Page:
The Hazeley Academy (formerly Hazeley School) is a purpose-built, state-of-the-art secondary school in Milton Keynes. The project incorporates a sustainable drainage system (SuDS) scheme designed by Robert Bray Associates, incorporating extensive areas of concrete block permeable paving.
Although the main building phases were completed in 2007, expansion has continued. Interpave recently revisited the site to explore the positive ecological impacts and long-term maintenance and performance implications of permeable paving and SuDS in areas around the main buildings.
Treatment within the pavement
Here, two hard landscaped areas comprise footpaths, car parking, cycle racks and other paved areas, on land sloping away from the school building. They are surfaced in concrete block permeable paving and asphalt draining onto the permeable paving. Because of the site slopes, the permeable pavement sub-base is divided into compartments by walls extending up from the underlying subgrade to the surface. Water flows from higher to lower compartments via flow control chambers, with access in case adjustment is needed. This provides a retention time enabling biological treatment of runoff with bio-remediation of organic pollutants like oils, milk and animal excrement.
Roof water in down-pipes is also added to the permeable pavement sub-base through filter chambers and then diffuser boxes. At the bottom of the terrace of compartments, water discharges into two wildlife ponds, overflowing into a storm water sewer.
Other, level play areas behind the school are handled in a similar way, with treated, attenuated water transferred under the building, via flow control chambers, where it joins the SuDS management train. Some of these areas were designed to collect rainwater for harvesting.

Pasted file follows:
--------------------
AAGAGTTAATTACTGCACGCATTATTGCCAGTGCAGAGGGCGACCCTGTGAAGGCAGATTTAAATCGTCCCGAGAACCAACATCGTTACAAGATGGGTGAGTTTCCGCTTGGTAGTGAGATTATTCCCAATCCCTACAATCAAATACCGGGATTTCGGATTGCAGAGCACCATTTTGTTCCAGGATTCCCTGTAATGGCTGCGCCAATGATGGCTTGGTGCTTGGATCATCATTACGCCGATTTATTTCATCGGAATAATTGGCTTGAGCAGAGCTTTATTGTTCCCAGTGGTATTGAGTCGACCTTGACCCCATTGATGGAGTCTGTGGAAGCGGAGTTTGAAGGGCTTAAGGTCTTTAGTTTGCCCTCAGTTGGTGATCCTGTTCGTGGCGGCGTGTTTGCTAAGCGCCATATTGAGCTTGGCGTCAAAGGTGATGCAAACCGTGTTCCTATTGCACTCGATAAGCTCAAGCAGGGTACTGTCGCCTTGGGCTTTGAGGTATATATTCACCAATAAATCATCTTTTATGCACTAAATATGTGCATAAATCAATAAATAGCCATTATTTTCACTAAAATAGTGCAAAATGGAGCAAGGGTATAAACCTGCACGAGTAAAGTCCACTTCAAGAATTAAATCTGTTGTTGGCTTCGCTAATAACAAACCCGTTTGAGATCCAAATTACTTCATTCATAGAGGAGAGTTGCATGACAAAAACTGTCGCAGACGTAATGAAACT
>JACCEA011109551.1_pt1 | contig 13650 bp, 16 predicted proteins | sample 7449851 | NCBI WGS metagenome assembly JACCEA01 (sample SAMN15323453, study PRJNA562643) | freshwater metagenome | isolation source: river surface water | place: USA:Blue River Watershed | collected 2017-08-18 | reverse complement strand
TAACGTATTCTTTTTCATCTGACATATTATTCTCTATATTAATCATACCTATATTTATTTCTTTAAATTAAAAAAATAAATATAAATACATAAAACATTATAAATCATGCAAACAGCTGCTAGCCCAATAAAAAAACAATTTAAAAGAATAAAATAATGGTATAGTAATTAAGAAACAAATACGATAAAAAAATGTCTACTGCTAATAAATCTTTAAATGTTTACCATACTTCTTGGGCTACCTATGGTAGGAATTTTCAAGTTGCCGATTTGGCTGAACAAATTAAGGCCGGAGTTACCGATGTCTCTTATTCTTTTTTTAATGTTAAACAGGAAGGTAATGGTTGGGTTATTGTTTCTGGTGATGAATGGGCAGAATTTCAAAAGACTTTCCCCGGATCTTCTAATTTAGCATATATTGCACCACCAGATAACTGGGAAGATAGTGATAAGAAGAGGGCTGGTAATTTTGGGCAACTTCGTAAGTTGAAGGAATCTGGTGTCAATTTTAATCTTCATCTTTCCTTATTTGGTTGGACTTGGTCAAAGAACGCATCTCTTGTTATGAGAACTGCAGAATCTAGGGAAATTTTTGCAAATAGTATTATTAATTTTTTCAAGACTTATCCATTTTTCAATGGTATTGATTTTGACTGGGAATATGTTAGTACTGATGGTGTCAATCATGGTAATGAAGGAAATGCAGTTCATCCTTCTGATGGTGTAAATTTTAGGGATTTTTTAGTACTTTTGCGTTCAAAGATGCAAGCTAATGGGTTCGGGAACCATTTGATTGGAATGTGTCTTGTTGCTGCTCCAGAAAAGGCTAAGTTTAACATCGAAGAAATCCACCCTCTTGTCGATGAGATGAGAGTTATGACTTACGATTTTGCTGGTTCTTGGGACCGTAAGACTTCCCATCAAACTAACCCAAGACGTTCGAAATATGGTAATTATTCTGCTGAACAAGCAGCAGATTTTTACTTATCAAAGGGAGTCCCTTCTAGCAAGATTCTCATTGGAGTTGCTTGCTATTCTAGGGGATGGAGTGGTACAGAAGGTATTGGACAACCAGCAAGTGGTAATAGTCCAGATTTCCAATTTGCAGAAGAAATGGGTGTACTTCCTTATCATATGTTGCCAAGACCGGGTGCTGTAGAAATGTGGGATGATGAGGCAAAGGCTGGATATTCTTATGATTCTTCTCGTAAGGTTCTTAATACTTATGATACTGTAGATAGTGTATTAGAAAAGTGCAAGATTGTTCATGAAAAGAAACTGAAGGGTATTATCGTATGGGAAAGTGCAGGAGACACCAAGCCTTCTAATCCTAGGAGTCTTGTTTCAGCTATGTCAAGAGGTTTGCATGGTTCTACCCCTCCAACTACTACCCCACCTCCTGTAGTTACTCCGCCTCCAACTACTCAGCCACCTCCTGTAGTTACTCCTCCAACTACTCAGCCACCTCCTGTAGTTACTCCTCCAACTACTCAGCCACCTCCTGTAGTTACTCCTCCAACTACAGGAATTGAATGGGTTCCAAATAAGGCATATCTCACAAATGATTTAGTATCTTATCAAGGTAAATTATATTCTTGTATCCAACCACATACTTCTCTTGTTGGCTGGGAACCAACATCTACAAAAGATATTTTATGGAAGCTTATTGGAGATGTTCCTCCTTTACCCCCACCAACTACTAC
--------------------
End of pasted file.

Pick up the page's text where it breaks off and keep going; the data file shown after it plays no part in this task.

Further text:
Bernwood ECS have carried out pre- and post-development monitoring of the Great Crested Newts on the whole Hazeley site from 2002 to 2014, including the two ponds fed from concrete block permeable paving. The surveys show an overall increase in the population of great crested newts and suggest that ‘Favourable Conservation Status’ on site has been achieved.
This project takes a holistic approach and offers an impressive demonstration of concrete block permeable paving providing a controlled flow of clean water for wildlife habitats. The permeable paving provides effective water treatment generally without the need for other SuDS techniques, such as swales or filter strips, minimizing land-take.
At the same time, wildlife is protected with an absence of gulleys and other traps. It clearly shows that permeable paving can be applied to sloping ground, with terraced compartments using flow control chambers, and can also accept roof water and runoff from adjacent sealed paving.
Concrete block permeable paving has also proved to be a problem-free technology over the longer term, with straightforward, non-specialised maintenance. A new case study exploring all these aspects in more detail has just been published, which can be downloaded via the Interpave information resource.